In Elvis Presley's case, that name and likeness sold recently for $100 million. So even if he is insolvent at death, Michael Jackson, his future earnings could possibly support those children.

BLITZER: And it's pretty amazing, when you think about it, Dean, that he may be worth a lot more now, potentially, than he was alive.

RASMUSSEN: He could, as Jim said. You know there's no more expenses. And what we're seeing on traffic, for example, iTunes and things like that, there's renewed interest in Michael Jackson's music. This could actually be recruit for him a whole new group of fans who hasn't been exposed to his music in the past.

BLITZER: Bob Rasmussen is the dean of the USC Law School and Jim Moret is the chief correspondent for "Inside Edition." Gentlemen, thanks very much for coming in.

RASMUSSEN: Thanks, Wolf.

BLITZER: He's the father of Motown. The man who launched Michael Jackson on the road to super stardom. Berry Gordy, he's standing by live to join us with his memories of the king of pop.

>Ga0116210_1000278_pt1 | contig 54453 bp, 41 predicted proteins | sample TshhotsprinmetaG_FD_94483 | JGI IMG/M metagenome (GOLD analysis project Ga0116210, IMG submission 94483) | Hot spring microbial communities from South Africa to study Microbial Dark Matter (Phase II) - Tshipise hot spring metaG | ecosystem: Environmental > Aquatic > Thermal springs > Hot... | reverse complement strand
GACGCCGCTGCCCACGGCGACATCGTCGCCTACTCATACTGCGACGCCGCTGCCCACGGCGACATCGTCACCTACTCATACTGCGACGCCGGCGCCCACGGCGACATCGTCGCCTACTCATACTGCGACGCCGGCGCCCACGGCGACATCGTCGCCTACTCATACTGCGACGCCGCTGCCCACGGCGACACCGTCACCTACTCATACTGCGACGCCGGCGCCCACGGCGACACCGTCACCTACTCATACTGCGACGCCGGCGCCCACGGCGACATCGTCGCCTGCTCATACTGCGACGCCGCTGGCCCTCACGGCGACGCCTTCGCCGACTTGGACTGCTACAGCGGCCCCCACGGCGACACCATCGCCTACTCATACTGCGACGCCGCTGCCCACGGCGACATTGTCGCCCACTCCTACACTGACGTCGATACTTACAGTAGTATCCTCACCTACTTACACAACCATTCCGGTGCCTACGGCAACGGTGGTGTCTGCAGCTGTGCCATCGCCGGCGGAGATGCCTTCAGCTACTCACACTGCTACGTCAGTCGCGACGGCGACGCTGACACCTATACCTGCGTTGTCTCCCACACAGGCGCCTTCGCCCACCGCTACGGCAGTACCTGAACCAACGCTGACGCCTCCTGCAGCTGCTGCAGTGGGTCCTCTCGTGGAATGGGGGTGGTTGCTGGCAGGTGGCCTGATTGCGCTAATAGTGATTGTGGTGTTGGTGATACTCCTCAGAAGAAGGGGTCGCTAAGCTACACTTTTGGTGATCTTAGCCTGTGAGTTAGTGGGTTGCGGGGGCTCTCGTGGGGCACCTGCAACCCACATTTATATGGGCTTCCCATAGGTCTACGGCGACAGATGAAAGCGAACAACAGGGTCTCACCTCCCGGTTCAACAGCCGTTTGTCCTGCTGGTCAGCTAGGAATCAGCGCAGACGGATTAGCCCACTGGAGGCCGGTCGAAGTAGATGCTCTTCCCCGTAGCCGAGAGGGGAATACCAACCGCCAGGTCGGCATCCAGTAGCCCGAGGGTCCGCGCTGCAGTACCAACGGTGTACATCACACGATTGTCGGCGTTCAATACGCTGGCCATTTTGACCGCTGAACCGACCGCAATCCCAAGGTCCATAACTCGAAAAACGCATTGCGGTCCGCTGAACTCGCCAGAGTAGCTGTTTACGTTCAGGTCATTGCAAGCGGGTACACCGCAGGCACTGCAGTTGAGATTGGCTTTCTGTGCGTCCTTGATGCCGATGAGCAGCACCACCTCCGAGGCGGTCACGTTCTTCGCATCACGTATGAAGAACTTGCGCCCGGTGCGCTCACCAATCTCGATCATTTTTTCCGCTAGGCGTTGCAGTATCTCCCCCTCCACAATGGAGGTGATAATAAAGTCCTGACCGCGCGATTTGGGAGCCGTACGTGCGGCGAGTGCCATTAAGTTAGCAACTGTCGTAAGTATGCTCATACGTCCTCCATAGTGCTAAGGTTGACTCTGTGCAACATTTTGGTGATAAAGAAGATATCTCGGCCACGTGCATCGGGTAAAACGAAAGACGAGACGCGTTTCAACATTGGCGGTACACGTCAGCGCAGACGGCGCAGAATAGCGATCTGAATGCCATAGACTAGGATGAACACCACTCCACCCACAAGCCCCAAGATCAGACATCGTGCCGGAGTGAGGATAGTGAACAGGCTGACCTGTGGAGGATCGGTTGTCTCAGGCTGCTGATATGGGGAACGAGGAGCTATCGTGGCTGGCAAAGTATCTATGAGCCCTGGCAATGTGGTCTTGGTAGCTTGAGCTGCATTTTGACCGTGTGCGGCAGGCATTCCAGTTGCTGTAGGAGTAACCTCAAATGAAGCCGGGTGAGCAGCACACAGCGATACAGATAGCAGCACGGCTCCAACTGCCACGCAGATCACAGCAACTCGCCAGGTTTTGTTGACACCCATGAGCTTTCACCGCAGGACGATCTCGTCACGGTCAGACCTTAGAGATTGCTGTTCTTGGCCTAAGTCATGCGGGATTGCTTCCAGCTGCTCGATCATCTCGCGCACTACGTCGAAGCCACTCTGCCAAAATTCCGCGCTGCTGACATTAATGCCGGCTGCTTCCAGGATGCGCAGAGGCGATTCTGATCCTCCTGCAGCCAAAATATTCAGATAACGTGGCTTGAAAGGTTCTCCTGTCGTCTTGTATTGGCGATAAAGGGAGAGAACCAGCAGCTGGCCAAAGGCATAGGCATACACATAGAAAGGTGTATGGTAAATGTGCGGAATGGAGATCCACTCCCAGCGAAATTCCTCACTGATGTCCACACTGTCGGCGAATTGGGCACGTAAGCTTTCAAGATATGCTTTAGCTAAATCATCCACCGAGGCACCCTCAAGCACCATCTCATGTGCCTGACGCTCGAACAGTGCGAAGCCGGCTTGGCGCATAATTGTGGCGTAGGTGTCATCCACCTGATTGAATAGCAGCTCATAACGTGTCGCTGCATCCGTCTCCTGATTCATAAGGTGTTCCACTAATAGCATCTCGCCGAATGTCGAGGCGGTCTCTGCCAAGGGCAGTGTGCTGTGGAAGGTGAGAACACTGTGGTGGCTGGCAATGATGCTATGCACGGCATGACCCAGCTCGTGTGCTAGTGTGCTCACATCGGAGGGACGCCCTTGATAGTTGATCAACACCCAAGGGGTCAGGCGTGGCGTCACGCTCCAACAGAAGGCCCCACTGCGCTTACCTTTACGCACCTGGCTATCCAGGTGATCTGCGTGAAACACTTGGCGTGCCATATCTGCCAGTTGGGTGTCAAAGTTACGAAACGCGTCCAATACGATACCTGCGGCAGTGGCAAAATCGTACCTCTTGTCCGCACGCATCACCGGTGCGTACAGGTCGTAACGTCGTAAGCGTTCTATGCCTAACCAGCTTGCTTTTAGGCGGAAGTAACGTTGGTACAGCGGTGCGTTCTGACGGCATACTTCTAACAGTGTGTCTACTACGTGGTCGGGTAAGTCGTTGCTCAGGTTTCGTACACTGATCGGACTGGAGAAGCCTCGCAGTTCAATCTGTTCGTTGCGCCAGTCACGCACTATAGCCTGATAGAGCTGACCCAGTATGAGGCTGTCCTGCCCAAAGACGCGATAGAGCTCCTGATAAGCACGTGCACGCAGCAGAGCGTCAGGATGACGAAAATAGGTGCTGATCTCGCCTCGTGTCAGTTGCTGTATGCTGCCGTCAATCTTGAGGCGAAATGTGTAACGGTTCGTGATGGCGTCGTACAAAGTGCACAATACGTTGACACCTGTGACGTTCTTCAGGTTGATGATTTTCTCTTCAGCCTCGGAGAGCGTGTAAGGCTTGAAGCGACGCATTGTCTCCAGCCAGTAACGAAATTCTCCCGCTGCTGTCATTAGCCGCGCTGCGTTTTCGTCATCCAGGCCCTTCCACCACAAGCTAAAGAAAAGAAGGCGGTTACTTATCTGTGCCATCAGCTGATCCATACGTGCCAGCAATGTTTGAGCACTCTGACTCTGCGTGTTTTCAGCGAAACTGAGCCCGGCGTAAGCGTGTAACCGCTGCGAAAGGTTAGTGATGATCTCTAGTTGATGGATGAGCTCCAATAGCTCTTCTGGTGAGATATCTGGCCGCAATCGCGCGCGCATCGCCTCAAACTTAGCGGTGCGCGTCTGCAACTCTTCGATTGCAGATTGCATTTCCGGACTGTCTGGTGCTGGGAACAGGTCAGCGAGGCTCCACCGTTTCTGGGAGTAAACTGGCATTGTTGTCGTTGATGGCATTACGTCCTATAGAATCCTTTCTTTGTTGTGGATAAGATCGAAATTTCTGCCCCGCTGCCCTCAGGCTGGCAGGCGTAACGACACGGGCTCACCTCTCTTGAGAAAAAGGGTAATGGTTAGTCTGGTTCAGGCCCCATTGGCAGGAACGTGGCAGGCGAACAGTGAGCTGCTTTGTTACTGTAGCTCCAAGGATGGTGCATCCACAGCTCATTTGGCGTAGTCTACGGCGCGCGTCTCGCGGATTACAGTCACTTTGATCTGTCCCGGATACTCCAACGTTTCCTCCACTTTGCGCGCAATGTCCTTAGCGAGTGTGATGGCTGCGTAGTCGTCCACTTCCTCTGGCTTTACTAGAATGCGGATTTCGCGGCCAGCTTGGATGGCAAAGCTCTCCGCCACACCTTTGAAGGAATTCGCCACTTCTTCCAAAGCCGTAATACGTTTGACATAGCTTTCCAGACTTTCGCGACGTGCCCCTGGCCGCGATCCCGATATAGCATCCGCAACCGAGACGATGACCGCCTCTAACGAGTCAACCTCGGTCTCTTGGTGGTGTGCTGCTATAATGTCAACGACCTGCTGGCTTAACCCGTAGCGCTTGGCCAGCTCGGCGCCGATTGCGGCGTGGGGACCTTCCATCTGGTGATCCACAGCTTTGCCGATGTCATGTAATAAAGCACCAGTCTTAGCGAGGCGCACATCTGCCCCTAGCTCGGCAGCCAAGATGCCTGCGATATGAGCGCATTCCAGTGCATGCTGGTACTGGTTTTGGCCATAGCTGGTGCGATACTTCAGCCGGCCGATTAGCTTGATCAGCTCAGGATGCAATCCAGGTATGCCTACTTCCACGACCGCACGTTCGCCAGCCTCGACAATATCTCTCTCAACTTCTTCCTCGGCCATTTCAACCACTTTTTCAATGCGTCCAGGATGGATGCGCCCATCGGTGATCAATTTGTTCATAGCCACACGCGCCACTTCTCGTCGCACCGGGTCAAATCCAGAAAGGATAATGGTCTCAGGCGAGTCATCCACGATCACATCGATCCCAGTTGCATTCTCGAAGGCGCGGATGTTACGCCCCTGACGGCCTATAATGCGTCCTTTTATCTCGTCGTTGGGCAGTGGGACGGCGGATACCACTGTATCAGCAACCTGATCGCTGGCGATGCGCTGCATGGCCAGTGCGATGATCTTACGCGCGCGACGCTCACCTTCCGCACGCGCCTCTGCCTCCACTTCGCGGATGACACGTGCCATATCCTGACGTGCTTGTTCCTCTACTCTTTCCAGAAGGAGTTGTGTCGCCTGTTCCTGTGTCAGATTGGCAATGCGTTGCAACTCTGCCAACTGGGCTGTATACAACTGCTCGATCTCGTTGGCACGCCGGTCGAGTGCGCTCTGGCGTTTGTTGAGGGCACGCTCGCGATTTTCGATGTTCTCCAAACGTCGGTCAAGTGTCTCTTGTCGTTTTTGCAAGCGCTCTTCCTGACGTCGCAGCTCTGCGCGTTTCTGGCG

BLITZER: Whenever we heard acoustic version of "I'll be there" I get chills. Just listening it brings back lots and lots of memories. What a song.

The father of Motown, Berry Gordy, is the man who discovered the king of pop. And Berry Gordy is joining us now from Los Angeles.

Berry, what can I say. I wish we were meeting under different circumstances. My deepest, deepest condolences to you, someone who loved Michael Jackson all these years. Give us some thoughts at this really sad moment.

BERRY GORDY, FOUNDER, MOTOWN RECORDS: Well, first of all, in the midst of all my sadness and depression about the events, I have to say that I am quite pleased at the outpouring of love that has come from around the world and here.

It's -- it's the kind of love that he deserves to have. And I'm so pleased with that because it's -- I'm just sorry he can't be here to see it because it is quite incredible.

BLITZER: Tell us something about Michael Jackson that we don't know but you want to share with us.

GORDY: Well, I don't know what you don't know, but I know when I first met him, I recognized immediately after I fought to not have an audition with him but Suzanne de Passe insisted that I meet with these kids and audition them.